Interwoven showcases new fabrics heading into an uncertain 2024

Although many said show attendance was strong, the actual results will depend on economic conditions in the coming year

HIGH POINT — Fabric resources reported strong attendance at this week’s Interwoven fabric show, which some are hoping turns into good business in 2024, although how that plays out remains an unknown at this early stage.

For one, 2023 has already proven to be a challenging year, with many furniture resources reporting double-digit declines in the mid-teens to mid-20% range. With an election year on the horizon and interest rates still relatively high and still impacting housing and furniture sales, the outlook for 2024 remains uncertain at best. While some don’t expect it to be much worse than 2023, they also don’t expect it to be much better.

“It could be another 15 months before it gets normal,” said Ed Jacobs, a Southeast sales representative for BellaHome Fabrics. “Election years are not good.”

“Everybody is trying for opportunities to find new things that will catch the attention of the customer,” added Fernando Batistella, plant manager for JBS USA Leather Inc. “But the market is tough. We are passing through an economic moment that is difficult for everyone.”

Despite the uncertainty, fabric resources came prepared with plenty of fabric patterns — and leathers — for buyers to choose from for frames to be launched at the April market. And buyers also came with reportedly strong interest in the leathers and new fabrics that were available for indoor and outdoor residential furniture use. 

This is a glimpse of some of the 200 new patterns that Sunbrella showed at Interwoven.

Sunbrella was showing 200 new patterns across multiple collections, representing both stocked and made-to-order product along with patterns that can work for both indoor and outdoor uses. Samples of these SKUs are ready to be shipped to customers this week.

The company said that show traffic was been strong, with appointments starting Monday and continuing through the end of the week. But despite the strength of the product mix and traffic at the event, how well those patterns do will depend on any number of economic conditions as the product won’t be shown on frames and on sample racks until April market and won’t appear at retail until late summer just before Labor Day.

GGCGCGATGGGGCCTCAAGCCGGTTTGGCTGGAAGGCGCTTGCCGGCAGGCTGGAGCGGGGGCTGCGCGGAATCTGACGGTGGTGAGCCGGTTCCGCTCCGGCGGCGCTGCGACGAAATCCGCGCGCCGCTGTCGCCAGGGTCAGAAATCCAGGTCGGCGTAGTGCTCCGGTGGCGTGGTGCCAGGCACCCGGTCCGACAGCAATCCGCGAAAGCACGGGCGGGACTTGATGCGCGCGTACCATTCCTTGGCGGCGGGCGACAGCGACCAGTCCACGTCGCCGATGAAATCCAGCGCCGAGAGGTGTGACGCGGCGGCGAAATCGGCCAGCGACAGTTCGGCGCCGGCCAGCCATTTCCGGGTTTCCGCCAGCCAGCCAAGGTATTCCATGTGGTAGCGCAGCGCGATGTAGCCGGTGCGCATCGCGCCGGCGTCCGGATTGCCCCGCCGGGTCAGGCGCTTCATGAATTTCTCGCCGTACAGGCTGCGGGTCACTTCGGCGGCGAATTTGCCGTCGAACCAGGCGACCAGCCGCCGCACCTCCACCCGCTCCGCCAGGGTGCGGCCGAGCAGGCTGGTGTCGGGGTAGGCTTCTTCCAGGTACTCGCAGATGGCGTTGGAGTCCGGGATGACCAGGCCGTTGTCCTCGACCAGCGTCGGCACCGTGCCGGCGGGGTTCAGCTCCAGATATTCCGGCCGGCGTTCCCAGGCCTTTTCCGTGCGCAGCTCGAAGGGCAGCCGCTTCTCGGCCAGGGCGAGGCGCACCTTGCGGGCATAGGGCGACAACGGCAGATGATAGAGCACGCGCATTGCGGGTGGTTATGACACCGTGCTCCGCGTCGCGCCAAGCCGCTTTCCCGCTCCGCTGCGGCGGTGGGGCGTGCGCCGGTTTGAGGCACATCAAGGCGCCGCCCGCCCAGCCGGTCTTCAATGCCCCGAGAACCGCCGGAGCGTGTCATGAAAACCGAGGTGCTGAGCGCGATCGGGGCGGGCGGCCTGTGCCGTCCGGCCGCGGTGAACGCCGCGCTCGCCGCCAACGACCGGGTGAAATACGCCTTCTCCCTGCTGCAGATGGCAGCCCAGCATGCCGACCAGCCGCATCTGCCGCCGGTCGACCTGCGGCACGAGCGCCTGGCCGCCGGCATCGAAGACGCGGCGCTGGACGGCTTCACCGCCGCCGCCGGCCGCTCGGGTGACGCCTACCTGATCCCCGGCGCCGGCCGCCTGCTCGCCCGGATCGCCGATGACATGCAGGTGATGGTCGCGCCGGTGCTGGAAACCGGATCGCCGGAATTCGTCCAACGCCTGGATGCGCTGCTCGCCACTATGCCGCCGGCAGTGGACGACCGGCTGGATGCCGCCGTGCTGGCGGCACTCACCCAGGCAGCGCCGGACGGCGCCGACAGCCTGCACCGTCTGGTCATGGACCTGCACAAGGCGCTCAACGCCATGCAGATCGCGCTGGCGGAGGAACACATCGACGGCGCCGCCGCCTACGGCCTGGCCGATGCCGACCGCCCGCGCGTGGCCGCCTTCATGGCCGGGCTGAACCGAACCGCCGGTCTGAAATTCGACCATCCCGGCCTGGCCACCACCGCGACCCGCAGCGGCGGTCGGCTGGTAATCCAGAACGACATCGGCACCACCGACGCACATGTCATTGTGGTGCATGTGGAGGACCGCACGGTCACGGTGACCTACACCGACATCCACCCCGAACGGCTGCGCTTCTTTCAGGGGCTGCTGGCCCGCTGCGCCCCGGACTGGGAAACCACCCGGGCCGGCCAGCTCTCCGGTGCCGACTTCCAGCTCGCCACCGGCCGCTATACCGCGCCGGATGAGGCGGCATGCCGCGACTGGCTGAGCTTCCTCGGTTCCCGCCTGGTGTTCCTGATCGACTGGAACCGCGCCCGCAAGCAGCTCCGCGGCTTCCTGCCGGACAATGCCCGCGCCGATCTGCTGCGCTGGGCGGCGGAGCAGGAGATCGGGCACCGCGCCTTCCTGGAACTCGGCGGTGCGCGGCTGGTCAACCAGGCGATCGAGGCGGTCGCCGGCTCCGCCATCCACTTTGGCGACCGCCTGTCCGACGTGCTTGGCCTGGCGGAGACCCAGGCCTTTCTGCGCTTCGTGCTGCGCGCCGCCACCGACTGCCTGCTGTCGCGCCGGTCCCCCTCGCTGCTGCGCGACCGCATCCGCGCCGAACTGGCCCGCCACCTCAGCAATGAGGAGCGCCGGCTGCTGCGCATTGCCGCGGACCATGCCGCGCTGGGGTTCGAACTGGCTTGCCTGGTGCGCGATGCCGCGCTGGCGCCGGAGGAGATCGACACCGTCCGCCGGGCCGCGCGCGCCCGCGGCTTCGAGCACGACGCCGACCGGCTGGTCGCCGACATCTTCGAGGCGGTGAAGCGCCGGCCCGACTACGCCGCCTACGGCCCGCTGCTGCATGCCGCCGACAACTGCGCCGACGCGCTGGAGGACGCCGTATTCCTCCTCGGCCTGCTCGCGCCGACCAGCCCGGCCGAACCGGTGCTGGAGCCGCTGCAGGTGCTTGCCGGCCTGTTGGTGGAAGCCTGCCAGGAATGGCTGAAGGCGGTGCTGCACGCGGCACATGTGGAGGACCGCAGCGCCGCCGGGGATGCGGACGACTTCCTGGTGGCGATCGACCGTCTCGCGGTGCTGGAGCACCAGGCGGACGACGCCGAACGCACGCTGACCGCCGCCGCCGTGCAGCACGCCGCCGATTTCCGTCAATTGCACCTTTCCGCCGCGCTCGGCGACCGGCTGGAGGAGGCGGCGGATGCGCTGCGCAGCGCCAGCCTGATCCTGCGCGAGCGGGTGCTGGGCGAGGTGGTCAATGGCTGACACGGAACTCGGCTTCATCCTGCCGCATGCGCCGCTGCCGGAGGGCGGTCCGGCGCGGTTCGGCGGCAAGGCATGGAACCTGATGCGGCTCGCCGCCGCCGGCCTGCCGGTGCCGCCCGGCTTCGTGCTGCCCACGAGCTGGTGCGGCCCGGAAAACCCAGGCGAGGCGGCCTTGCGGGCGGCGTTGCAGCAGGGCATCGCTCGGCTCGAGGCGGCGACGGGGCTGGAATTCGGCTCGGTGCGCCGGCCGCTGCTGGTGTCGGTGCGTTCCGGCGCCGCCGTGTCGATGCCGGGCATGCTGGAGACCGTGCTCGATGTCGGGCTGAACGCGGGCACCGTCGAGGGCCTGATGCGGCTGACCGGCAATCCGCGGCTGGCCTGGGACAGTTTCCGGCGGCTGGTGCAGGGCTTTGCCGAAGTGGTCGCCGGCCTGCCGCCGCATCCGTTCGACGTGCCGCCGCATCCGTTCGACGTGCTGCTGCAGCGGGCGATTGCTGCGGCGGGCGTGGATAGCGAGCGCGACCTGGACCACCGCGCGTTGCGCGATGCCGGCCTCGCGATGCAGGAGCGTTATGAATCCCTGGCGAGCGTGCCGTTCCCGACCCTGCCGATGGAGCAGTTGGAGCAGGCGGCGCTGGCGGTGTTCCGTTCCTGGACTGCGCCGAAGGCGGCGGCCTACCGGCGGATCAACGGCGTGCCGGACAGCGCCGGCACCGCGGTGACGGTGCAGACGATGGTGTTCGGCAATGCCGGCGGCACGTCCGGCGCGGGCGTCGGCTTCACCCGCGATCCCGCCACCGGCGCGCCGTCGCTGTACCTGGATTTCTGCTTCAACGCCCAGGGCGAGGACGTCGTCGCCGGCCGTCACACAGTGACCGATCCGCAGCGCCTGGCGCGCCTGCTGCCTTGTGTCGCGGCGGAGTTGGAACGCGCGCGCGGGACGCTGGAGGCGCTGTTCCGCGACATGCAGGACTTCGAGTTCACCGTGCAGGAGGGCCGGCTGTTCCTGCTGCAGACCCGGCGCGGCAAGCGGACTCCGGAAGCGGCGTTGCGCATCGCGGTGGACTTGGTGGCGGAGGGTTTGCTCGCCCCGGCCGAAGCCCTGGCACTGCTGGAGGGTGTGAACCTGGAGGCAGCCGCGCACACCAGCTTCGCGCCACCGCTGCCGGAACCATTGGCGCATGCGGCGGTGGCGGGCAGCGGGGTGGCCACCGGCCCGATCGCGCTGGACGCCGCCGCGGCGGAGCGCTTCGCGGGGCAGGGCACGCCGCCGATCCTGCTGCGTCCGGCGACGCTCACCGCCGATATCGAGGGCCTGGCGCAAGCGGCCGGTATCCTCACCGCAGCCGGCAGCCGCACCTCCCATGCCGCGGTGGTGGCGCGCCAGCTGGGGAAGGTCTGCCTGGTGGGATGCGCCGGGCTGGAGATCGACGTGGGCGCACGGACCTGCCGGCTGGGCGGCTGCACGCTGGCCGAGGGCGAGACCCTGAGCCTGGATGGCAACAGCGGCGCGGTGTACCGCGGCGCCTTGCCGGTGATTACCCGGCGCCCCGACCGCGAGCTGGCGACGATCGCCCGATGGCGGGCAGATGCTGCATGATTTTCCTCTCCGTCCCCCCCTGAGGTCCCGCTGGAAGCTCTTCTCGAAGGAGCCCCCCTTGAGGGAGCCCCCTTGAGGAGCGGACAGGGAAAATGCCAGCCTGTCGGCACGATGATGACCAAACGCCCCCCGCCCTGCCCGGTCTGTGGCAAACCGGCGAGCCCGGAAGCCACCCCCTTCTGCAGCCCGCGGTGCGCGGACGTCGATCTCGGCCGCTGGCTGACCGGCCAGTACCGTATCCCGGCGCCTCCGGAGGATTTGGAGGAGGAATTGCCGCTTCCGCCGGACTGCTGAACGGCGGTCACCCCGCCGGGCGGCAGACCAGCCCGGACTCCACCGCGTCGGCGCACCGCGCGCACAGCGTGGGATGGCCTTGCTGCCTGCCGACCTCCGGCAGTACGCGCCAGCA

And while some inventories have come down on both the retail and manufacturing side of the business, they remain an issue for others.

“Overall, we still have a lot of customers that are working through inventories — we will see that into 2024,” said Karie Davis, Sunbrella marketing manager for furnishings, noting that sales numbers are approaching more normalized pre-pandemic levels.

That said, she noted that many consumers are working hybrid schedules with a mix of both home and office work that many believe will continue to fuel furniture purchases now and in the future. And that, some believe, also will fuel the need for suppliers to freshen their mix and retailers to continue freshening their floors.

These are some of the new upholstery fabric patterns introduced at Richloom.

Nolan Mitchell, senior vice president of upholstery at Richloom, told Home News Now that the company introduced a similar amount of product as it did at the last show. The upholstery mix included what he described as great new textures from Richloom Weaving, a lot of new motion or “fluff” fabrics and a new drapery collection for its window treatment customers.

He noted that the company was busy throughout the show and at times had customers lined up to see its offerings.

“The mood was positive even with a cloud over retail,” Mitchell said. “While there is a concern with where 2023 will end and with Q1 and Q2 of 2024, people were shopping with projects in mind.”

Whittier, California-based J. Allen Fabric, which showed here for the first time in about four years, said that it had about two dozen new patterns to show this week. Altogether, it has about 1,400 SKUs in its Los Angeles warehouse, which are ready to ship, making them available to show on product not only for the April High Point Market, but also for product being shown at the Las Vegas Market in January.

“The samples and yardage is all on the shelf,” said Mike Willoughby, senior vice president of sales and marketing. “It is still early enough for people to buy for the January show.”

Paul Hinkle of J. Allen Fabrics, left, shows some new patterns to Pam Hughes and Chaz Starnes, right, of NC Upholstery LLC of Randleman, North Carolina.

He also agreed that a stabilized inventory situation will help the industry moving forward.